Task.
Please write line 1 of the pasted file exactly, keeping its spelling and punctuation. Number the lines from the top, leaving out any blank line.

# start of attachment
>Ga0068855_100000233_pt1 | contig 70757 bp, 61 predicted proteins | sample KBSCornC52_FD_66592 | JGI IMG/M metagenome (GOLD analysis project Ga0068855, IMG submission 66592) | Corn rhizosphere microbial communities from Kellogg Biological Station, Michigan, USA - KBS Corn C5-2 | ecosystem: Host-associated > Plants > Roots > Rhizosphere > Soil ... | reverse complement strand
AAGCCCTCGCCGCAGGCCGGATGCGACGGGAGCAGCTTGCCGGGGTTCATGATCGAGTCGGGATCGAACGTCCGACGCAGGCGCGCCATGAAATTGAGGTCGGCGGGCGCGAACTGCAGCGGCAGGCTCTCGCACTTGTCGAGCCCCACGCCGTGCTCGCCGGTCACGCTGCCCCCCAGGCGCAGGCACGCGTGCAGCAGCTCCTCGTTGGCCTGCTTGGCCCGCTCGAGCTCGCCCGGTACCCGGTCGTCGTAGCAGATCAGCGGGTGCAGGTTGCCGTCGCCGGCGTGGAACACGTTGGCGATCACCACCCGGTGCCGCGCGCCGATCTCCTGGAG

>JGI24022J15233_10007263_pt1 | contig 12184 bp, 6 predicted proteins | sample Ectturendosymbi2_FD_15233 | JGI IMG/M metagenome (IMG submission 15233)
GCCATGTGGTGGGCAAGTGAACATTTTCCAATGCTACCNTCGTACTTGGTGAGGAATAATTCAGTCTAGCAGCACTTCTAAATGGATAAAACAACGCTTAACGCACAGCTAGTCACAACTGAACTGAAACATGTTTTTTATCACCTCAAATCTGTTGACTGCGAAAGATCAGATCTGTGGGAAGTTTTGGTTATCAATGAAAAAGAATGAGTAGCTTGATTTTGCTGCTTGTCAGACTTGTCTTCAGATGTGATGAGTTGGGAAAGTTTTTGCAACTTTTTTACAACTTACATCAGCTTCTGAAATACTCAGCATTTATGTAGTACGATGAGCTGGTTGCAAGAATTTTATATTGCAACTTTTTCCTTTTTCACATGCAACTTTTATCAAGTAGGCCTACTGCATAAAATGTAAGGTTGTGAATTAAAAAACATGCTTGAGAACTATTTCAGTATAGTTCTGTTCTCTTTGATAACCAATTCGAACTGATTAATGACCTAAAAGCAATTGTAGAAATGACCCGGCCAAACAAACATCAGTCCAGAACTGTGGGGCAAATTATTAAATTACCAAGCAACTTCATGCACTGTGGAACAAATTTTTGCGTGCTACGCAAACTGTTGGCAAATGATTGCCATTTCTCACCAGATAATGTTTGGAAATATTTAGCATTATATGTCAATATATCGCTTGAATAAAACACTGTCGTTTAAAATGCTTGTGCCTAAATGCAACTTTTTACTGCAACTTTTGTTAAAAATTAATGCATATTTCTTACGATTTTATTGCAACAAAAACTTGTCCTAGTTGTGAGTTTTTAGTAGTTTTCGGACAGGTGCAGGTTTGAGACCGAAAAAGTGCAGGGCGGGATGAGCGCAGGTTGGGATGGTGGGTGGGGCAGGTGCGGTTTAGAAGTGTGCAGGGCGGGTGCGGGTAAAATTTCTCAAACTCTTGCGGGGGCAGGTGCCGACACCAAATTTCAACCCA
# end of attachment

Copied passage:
>Ga0068855_100000233_pt1 | contig 70757 bp, 61 predicted proteins | sample KBSCornC52_FD_66592 | JGI IMG/M metagenome (GOLD analysis project Ga0068855, IMG submission 66592) | Corn rhizosphere microbial communities from Kellogg Biological Station, Michigan, USA - KBS Corn C5-2 | ecosystem: Host-associated > Plants > Roots > Rhizosphere > Soil ... | reverse complement strand